Reiter also tells me that his company will only accept my link advertising and give my film a review if they like it, but that it sounds “great.” Really? “Seven Days of Pollution” sounds as good as The Pianist? I’m flattered, and I think I’m supposed to be. You see, OTA wants filmmakers to think its critics are objective while at the same time selling hope. There’s little doubt in my mind had I made this film, it would get a great review with press-ready blurbs that would say things like, “Creative,” “Wildest movie of the year,” “Artistic” and “A journey of the senses.” You’ve seen reviews like that for films nobody in their right mind would say that about. They come from places like OTA … and critics from small town papers in Ohio and Oklahoma.

I had to write back. This time, though, I wanted to appear to be broke. This would really tell me which way the wind was blowing. Again, all mistakes are intentional.

Bill,

Recently you sent me an e-mail about my “Seven Days of Pollution” movie. I must say that you filled me hope. Finally, someone who understands my vision! I want my film to be associated with your site and your professionals. I saw that you reviewed The Pianst. My film is better.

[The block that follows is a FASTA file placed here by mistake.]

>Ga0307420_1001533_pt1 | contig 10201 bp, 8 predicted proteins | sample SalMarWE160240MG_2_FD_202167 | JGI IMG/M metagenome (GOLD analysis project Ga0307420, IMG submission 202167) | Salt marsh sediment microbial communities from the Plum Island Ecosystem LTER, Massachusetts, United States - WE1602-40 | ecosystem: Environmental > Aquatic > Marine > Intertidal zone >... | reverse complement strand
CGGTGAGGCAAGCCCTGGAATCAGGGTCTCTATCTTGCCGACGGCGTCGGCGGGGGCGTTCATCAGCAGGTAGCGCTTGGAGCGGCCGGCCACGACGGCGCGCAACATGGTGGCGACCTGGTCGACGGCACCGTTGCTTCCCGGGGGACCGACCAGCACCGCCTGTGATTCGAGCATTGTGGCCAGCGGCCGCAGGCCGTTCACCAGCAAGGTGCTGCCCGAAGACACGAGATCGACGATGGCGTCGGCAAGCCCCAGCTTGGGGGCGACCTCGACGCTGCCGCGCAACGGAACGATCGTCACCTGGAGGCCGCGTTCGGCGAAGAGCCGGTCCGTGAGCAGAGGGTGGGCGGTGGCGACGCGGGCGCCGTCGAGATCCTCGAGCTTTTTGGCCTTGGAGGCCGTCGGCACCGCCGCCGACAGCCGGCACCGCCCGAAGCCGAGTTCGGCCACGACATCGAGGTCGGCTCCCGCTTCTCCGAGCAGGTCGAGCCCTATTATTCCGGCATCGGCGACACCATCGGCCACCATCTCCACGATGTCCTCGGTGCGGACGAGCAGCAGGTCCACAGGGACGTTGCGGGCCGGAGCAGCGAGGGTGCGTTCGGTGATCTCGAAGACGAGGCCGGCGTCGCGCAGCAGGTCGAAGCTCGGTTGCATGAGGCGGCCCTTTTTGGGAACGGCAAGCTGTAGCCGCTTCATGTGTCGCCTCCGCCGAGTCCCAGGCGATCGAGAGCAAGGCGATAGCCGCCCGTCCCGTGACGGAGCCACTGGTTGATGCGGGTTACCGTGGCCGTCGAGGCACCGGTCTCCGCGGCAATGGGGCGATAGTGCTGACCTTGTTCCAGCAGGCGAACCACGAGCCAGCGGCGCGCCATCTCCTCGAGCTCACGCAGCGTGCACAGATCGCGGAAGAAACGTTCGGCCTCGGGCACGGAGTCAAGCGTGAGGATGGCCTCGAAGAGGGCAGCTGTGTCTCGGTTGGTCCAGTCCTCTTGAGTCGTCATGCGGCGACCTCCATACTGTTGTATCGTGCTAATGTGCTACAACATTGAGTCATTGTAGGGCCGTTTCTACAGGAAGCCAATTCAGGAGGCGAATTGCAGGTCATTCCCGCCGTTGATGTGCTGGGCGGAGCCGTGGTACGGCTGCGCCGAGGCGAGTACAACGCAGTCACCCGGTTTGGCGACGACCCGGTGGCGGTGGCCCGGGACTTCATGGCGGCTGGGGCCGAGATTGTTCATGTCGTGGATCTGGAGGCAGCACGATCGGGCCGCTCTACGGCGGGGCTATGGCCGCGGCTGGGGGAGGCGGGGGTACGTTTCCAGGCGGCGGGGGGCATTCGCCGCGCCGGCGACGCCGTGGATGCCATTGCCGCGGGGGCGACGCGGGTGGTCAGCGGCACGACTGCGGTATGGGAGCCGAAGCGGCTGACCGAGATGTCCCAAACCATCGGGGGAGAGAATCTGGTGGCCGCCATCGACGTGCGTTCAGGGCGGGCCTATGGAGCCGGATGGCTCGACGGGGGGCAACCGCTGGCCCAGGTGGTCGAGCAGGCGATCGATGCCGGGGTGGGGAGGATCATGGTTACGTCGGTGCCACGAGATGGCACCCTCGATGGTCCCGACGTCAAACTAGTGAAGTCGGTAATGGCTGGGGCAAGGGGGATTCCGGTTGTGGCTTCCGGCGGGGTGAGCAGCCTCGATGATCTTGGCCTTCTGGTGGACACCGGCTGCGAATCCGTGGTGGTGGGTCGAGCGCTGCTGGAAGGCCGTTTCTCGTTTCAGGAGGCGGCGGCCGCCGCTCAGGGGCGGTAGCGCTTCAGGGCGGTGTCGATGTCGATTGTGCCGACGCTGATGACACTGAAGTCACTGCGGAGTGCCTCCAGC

I recently showed a rough cut (one of the men who is helping me edit at this point is doing a short stay in jail — I told you — I live life raw) to my father. I needed more money for some post and to send you. In a word, my father flipped. He said things like “blasphemous,” “obscene,” “Asian-eccentric” and “crazed.” He cut my funding instantly. Like all great artists, I must suffer.

With cut funding, it means it will take me longer to employ your services, but then I came up with an idea I think you’ll like — especially being a fan of film.

According to my calculations, this film will make fifty million dollars ($50 million) it’s opening two weeks. I arrive at this number based on market demographics, current culture, projected theatres, opening weekend draw, and word-of-mouth advertising spurred on by reviews on sites such as yours. Fifty million is a lot of money. How would On The Air Publications like to fund the rest of my movie, advertise it, review it, get exclusive interview rights for a 15% percent cut of the box office? Hard to resist? No. Impossible. Of course, nothing in life is free. On The Air Publications would pay for the advertising on its site and fund the rest of the film.

I know you are thinking, “Conflict of interests, Henry.” Wrong. I am willing to make On The Air Pubications part of the production company. The first words that flash across the screen are, “Diseased Goat Productions and On The Air Publications Presents: Seven Days of Pollution.”

If that doesn’t give you chills, you are already dead.